This week marks a year since Amanda walked on ahead of us into Glory. It has been a year of heartache and tears but it has also been a year of experiencing God’s comfort and grace. My heart was broken not only by the parting with someone who was so dear to me but also by the anguish I witnessed in her parents and siblings. The children loved to talk about how happy Amanda was in heaven. During one of these conversations I remarked, “But we feel a little sad that Amanda isn’t with us anymore.” Brown eyes looked reproachfully into mine as little lassie corrected me, “Not a little sad, REALLY sad.”
This World is Not My Home
It was the evening after Amanda went to heaven. Long painful hours since Amanda had collapsed from cardiac arrest. We had clung together and sobbed; somehow we had stumbled through the day making the necessary plans. I was in the nursery getting the baby ready for bed when I heard it. Brave soloist on her guitar singing alone, “This world is not my home, I’m just a passing through…I have a loving sister up in Gloryland and I don’t expect to stop until I shake her hand…and I can’t feel at home in this world anymore…” I held the baby close and wept. It was a sacred moment of worship there in that place of intimate sorrow.
Weekend of Memories
Last weekend I spent some time back in Markham along with Galen and Patricia’s family. We visited people and places that hold very meaningful memories.
Pooh Corner Again
Vanessa and I visited Pooh Corner on Saturday afternoon. How special to walk down the lane again…but this time there was only two of us! We stepped almost reverently onto the little bridge. There we sat in silence each lost in the memories of the place. That now familiar feeling enveloped me – deep gratitude for what was and profound sadness for what will never be.
We played Pooh Sticks again, in memory of the delightful time we had there with Amanda. Vanessa’s stick won by far! In Vanessa’s words, “The creek is such a dreamy place!” Photo credit: Vanessa Horst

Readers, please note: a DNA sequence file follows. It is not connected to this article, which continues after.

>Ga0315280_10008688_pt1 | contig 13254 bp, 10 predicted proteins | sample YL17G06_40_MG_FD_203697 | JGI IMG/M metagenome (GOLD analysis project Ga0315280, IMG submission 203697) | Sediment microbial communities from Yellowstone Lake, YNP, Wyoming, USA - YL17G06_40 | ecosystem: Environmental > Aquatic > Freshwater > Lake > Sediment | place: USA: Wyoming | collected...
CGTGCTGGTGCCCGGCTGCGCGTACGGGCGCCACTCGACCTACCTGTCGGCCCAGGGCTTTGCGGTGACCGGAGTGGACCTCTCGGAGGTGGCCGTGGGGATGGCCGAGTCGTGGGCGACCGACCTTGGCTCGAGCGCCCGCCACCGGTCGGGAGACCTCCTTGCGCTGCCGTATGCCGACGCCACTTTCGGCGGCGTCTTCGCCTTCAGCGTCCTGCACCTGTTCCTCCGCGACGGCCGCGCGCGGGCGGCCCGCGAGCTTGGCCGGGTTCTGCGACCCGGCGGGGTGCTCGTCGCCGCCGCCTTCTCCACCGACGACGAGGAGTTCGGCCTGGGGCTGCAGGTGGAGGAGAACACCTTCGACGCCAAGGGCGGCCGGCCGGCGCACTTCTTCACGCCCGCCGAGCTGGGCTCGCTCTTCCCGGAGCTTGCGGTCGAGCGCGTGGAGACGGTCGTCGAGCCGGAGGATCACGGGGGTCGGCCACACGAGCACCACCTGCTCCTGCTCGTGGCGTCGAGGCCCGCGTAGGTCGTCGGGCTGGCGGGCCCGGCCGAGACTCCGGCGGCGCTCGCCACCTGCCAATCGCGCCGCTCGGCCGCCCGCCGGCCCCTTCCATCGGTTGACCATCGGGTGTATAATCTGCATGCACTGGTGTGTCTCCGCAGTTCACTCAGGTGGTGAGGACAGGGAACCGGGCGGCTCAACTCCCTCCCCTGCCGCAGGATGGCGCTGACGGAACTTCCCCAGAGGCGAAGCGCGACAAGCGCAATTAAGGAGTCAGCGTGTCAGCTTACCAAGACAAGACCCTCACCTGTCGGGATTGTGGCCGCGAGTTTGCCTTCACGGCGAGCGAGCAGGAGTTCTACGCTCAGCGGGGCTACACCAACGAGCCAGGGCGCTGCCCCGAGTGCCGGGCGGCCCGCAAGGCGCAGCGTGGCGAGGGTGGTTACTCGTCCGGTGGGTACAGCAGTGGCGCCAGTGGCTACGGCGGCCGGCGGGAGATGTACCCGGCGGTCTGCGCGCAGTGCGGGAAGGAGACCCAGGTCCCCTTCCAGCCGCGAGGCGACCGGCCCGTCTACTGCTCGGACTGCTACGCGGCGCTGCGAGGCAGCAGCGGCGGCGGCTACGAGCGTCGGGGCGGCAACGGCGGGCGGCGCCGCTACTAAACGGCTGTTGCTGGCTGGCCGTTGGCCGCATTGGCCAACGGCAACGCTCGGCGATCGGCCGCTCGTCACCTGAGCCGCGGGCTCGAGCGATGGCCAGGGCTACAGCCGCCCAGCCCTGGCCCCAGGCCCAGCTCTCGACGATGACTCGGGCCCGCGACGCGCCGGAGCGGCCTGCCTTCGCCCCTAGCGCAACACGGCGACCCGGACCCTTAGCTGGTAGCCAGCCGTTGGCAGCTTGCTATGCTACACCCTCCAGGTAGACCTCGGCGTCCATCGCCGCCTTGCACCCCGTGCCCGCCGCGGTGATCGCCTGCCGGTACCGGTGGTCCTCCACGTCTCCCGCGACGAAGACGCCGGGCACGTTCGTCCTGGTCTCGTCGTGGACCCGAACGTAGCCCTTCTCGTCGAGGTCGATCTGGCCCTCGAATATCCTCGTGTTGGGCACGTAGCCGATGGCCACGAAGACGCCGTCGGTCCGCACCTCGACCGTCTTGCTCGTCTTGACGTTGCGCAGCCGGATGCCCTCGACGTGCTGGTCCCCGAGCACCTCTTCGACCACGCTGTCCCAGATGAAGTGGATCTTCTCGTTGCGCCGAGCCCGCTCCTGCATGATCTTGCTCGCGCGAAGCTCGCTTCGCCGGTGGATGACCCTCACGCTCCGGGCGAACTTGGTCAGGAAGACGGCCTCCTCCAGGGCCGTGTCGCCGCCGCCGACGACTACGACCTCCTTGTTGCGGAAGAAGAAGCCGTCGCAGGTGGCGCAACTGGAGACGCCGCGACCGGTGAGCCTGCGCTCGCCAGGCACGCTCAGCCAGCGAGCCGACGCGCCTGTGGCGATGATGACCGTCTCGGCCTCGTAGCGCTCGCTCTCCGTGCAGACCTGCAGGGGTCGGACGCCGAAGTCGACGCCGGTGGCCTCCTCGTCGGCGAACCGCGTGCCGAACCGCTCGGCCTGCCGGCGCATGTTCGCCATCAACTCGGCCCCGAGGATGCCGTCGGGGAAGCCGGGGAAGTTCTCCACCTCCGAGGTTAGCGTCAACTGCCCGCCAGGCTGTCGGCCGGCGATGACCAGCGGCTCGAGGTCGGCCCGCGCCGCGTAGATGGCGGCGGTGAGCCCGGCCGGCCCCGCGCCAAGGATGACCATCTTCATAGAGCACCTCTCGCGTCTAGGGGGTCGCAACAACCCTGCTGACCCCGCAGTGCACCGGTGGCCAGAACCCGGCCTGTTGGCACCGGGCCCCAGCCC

Forget-me-nots and Mint Tea
Close by Pooh Corner the creek meanders around a bend along a meadow of mint tea and forget-me-nots. It is an enchanting spot where we picked tea and bouquets with Amanda.
Andrea is picking forget-me-nots and remembering her sister. In Andrea’s own words, “This is a very special bouquet.”
Back at the Reesor Farm
The Journey Continues
It was months after Amanda’s death. As I read a Pooh Bear story to the children, they were the picture of merriment. Suddenly interjected into the fun was a poignant reminder of their grief. “Even when we’re happy we’re still sad. You’re sad too.” Clear blue eyes looked up into mine, beseeching me to understand. Little lad finished simply, “Because Amanda died.”
I marveled. What a clear expression of grief. Even as life continues and brings new and happy memories, the sadness remains. And how simply he expressed the basic need of knowing that someone shares in the sorrow. So in closing, to this family who is so dear to me, “We remember your sorrow. God bless you as you continue to walk this valley of tears which will finally lead to Eternal Day.”
PS by Galen: I want to thank Bethany for doing this post and I thank all of you who have walked this journey with us. Moving forward we intend to share occasional posts about our families life on the farm, RV trips or other adventures.